Illinois Takes a Geographic Approach to Foster Care
There's No Place Like Close to Home
"A child's universe is about 10 square blocks," observes Nancy Hughes, president and CEO of Volunteers of America of Illinois, a nonprofit organization involved in foster care in the Chicago area. "Within that world are the familiar touchstones of lifeschool, playgrounds, neighbors, and friendsa geography reflected in its familiarity, constancy, and comfort." As part of its mission, Volunteers of America of Illinois serves foster children referred by the Illinois Department of Children and Family Services (IDCFS), which now makes GIS part of the process for matching a child in need of foster care.
Until recently, the assignment process could match a child with a foster home that was possibly 5, 10, or more miles from a child's community. It put children in the situation of not only being removed from parents and perhaps siblings but also from all the other aspects of their daily lifeschool, teachers, coaches, and friends. That changed when IDCFS began exploring how it might keep a child's existing school or school district in mind as a factor in foster placement. Keeping a child's school, services, activities, and social network constant while the child is going through disruptive changes at home could contribute to better outcomes in everything from academic performance, contact with siblings, and maintaining existing friendships to chances for reunifying with the natural parents. Hughes understands what IDCFS is hoping to achieve and what it means to children to stay in their school. "We know it's important because the kids tell us it's important," says Hughes. As Hughes worked late one evening to help place three children who had just been removed from their home, one of the children said to her, "Tell me I'm going to the same school and I can handle everything else."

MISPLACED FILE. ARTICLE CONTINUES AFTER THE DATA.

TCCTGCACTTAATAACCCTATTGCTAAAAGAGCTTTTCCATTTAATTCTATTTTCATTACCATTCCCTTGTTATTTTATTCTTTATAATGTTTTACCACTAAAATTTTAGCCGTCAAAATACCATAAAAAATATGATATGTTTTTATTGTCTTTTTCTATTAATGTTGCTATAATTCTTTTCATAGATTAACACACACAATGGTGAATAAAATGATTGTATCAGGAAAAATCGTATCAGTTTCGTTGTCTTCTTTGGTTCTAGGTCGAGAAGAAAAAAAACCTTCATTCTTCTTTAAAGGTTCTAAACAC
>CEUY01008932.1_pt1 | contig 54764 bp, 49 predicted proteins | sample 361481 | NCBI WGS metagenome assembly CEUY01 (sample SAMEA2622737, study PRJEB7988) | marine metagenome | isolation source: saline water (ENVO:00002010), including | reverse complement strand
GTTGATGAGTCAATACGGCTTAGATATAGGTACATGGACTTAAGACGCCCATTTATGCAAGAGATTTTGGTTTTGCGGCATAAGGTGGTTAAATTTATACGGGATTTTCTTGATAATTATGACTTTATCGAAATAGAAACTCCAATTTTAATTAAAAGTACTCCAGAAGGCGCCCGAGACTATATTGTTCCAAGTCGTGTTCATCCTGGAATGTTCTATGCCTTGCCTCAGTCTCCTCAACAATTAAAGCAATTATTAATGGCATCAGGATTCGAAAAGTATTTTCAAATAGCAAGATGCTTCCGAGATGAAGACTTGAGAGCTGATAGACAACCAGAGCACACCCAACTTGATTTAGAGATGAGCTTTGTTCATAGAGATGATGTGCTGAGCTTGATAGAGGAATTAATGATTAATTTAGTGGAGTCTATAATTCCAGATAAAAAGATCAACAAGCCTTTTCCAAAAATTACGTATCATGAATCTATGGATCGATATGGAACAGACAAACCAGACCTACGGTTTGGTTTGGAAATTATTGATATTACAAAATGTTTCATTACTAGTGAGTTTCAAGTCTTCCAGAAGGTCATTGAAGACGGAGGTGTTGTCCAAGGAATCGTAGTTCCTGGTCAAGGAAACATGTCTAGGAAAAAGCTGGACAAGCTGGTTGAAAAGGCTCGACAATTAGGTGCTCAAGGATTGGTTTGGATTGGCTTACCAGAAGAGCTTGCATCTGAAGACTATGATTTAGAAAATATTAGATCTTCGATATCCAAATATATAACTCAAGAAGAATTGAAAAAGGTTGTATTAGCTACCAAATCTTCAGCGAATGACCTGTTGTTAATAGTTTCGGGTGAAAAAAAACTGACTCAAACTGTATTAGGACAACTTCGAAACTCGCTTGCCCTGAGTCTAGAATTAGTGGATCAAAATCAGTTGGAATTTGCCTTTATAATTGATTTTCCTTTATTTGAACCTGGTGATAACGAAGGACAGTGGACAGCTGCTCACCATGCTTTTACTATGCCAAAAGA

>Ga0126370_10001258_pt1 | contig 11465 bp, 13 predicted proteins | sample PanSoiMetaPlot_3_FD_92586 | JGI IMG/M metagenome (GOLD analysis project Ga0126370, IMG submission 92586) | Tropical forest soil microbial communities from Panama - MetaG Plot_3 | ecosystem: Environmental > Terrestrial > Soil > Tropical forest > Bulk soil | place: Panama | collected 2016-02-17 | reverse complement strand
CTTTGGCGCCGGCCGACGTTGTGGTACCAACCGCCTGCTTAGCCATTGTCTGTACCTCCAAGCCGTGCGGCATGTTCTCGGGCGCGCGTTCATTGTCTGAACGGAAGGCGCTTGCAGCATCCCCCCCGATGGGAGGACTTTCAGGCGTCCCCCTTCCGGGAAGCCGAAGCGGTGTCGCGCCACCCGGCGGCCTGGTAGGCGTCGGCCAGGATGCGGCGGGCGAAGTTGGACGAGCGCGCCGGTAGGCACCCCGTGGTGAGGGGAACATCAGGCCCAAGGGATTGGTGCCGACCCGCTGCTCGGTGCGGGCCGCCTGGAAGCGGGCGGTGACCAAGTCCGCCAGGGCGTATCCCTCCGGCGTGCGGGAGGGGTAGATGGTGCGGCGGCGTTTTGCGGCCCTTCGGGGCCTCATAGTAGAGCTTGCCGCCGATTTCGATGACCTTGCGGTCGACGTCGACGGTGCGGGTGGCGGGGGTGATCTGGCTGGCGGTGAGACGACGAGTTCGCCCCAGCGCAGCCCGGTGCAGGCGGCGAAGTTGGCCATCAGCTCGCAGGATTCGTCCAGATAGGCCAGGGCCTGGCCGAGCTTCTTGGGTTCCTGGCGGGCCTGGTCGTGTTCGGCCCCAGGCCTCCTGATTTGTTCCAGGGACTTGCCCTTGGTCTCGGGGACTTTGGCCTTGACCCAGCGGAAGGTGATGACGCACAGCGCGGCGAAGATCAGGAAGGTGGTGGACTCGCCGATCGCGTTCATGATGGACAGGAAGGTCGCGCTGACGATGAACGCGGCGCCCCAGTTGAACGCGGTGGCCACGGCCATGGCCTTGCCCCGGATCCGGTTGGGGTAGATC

The Geographic Approach
Since July 1, 2006, IDCFS has been using GIS software from Esri for geographic analysis in foster placement decisions. The process began several months earlier when IDCFS's Richard Foltz was asked by his boss, Jim Gregory, to demonstrate how GIS could incorporate school proximity into placement decisions. All senior managers would be present at the demonstration, including current acting director Erwin McEwen. A prototype application, coined SchoolMinder, was created for the demonstration and illustrated how GIS could integrate data and identify foster homes in a child's school district or catchment area or, if there are none, the closest foster homes to either the child's school or natural parents. And the prototype also showed GIS supported concentrating, in one office in Chicago, many of the placement worker functions that were distributed across offices throughout the state. Following the demonstration, the decision was made to move forward and begin using the SchoolMinder application to integrate school proximity in the foster placement process.
How It Works
SchoolMinder uses school point and polygon as well as street line datasets available from other Illinois state and local government agencies along with foster parent point files the department maintains for 50 partner agencies that have performance or incentive-based contracts for supervising thousands of licensed foster care homes throughout the state.